Durand says there could be more hip-hop academic offerings in the future at UA, including a research presence. The UA, he says, is definitely on the map when it comes to hip-hop.

But one reminder that hip-hop was part of the academic setting at the UA long before the new minor was established is the class that Alex Nava has taught for the past eight years, Rap, Culture and God, which is offered through the religious studies department. Nava says he grew up in Tucson listening to rap music, and went to the University of Chicago to study religion for his Ph.D.

"The University of Chicago is on the South Side and I experienced academic work that often didn't have a connection with what was happening in the surrounding community," Nava says. "Sure, on one hand we look at hip-hop from an academic perspective, and of course, we're going to look at it very critically—poverty, inequality, history of racism and even questions about the lack of spirituality or spiritually in situations of poverty. But perhaps one way of looking at it is that hip-hop can teach academics."

Nava says he has more than 300 students enrolled in his class and often has to turn students away. He figures students think it's going to be interesting and fun, but when he gets the evaluations he learns they also found the course to be challenging and insightful.

"I don't think many people understand that hip-hop courses are more common than they realize. I believe there are about 300 to 400 hip-hop classes taught across the country at other universities," Nava says.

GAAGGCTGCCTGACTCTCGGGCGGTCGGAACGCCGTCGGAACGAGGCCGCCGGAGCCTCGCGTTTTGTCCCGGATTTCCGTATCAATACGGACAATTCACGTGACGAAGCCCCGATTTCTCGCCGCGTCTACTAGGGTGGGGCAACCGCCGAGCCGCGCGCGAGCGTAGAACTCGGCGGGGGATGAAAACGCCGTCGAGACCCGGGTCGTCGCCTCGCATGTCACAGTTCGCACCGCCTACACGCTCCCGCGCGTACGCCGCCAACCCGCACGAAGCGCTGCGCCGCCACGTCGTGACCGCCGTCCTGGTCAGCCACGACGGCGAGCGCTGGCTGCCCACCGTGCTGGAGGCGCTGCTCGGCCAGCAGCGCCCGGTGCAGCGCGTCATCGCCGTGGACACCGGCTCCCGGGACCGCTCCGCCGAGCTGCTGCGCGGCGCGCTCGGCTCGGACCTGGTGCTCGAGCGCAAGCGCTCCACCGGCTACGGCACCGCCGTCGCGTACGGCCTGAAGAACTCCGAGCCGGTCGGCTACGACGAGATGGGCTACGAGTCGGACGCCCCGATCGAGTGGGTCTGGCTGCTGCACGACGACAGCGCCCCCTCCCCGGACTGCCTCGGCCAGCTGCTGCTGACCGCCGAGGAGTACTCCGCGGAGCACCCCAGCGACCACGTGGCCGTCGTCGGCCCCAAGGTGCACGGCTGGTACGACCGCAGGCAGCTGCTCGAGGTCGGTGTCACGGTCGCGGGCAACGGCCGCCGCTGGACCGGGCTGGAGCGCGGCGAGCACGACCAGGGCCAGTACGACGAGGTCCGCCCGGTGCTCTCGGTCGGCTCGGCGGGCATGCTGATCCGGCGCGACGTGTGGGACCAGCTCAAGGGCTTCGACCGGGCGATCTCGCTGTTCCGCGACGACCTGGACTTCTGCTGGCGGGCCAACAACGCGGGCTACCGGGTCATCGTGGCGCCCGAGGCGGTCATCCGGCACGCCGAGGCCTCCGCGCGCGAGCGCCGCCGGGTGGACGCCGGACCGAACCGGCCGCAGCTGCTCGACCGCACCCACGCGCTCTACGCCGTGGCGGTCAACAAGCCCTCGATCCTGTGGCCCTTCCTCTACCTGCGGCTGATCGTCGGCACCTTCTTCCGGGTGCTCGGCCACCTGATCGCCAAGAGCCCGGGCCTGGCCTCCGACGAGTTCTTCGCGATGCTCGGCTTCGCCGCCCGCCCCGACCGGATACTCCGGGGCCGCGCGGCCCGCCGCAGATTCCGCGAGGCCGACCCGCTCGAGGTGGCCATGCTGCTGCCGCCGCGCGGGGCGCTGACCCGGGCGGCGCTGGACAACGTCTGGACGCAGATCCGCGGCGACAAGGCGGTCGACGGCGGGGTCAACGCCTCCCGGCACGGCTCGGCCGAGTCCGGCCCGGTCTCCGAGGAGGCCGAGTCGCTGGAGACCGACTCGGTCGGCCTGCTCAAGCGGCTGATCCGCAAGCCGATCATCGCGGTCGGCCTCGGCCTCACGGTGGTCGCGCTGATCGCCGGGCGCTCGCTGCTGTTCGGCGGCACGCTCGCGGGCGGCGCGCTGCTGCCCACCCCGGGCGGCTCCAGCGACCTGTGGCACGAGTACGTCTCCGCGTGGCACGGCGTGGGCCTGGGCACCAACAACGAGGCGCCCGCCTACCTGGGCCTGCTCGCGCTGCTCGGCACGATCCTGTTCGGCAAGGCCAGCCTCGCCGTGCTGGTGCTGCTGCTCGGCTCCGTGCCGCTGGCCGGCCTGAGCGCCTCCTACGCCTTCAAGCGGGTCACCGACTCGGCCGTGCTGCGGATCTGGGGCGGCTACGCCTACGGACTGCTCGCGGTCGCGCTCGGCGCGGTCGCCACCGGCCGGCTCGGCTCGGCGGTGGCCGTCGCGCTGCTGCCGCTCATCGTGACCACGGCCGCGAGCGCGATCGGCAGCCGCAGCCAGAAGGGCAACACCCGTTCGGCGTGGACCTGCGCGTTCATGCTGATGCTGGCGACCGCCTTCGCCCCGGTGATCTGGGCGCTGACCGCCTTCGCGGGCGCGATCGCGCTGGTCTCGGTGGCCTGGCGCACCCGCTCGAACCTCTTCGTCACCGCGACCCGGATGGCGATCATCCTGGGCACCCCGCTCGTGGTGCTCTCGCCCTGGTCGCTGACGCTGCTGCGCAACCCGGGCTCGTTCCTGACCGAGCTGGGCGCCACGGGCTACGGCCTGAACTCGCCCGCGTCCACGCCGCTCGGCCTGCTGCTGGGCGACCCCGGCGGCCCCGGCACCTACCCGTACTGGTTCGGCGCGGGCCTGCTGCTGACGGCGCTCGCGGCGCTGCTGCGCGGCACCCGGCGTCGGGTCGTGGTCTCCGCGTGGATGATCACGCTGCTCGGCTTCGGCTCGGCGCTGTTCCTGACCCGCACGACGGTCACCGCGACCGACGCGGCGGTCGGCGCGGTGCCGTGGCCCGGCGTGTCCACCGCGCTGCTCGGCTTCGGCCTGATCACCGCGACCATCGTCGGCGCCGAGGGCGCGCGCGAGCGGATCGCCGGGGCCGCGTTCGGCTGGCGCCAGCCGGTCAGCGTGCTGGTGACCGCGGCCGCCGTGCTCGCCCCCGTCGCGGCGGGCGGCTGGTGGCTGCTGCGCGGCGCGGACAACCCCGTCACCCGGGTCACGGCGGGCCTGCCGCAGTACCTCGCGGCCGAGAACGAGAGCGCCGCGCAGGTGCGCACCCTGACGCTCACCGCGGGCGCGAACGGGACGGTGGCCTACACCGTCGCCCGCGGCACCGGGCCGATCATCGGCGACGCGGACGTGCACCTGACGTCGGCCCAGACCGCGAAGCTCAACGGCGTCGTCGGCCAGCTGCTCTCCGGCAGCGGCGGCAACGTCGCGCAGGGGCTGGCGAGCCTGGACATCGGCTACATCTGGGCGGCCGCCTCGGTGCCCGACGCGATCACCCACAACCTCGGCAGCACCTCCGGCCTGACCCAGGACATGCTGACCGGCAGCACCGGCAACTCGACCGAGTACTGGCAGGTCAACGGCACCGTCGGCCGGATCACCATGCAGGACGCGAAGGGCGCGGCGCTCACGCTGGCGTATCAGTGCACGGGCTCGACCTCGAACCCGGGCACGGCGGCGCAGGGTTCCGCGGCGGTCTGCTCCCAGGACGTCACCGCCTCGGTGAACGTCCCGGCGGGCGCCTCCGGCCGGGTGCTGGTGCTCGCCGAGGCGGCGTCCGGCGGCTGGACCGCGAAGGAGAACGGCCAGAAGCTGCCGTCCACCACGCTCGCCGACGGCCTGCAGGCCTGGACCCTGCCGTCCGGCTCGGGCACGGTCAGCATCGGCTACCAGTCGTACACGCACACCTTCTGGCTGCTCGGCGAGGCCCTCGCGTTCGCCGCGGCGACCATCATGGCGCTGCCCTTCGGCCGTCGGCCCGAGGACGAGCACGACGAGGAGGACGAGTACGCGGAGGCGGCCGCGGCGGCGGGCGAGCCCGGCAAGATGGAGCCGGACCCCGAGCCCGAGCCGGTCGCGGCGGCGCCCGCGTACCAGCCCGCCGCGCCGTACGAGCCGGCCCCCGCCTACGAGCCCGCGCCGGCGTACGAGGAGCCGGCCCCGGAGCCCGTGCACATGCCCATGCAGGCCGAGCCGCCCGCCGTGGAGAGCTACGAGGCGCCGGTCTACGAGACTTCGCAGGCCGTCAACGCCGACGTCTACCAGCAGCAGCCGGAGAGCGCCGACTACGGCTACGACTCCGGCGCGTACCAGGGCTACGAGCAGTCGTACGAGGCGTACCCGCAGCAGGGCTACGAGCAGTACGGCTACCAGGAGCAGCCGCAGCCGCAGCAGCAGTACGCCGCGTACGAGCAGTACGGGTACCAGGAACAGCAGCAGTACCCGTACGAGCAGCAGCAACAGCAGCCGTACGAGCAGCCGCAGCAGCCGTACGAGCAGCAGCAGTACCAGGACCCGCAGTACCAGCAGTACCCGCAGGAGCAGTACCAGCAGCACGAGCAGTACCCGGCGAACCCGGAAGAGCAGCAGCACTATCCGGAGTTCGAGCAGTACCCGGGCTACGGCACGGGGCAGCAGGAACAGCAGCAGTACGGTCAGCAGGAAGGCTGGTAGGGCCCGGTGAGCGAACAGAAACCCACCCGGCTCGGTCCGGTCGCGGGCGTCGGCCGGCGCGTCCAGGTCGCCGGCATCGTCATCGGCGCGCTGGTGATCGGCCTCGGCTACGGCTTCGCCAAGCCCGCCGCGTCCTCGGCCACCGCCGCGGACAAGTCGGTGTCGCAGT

His class covers everything from sociology to African-American history and music, as well as the importance of Latinos in hip-hop. It also covers spirituality in hip-hop.

"Searching for meaning, purpose and belonging, if you look at hip-hop, a lot of artists bring this into their work. But it is different. It's not like the civil rights generation that was churched. I'd say, spiritual but not religious," Nava says.

Tupac Shakur is one example of a hip-hop artist who, Nava says "was constantly evoking God in his music. Constantly wrestling with God. ... Not a simple embrace and not a rejection." There are also Muslim rappers now and others who've been influenced by Islam.

To celebrate the new UA minor, the school is hosting The Poetics and Politics of Hip-Hop Cultures, an international symposium on Thursday and Friday, Feb. 7 and 8. It includes talks by French and U.S. hip-hop scholars, entertainment by Tucson's Human Project hip-hop dance company, poetry slams at the UA Poetry Center and the 2010 International DJ Association's world champion of scratching.

Durand says symposium organizers received a $25,000 grant from the UA Confluence Center for Creative Inquiry. Part of the money will be used to bring DJ Odilon to Tucson from Belgium as well as a few poetry slammers from Los Angeles. Durand said he is particularly excited about a lecture by Marcyliena Morgan, founder of the Hip-Hop Archive at the W.E.B. Du Bois Institute for Afro-American Research at Harvard University.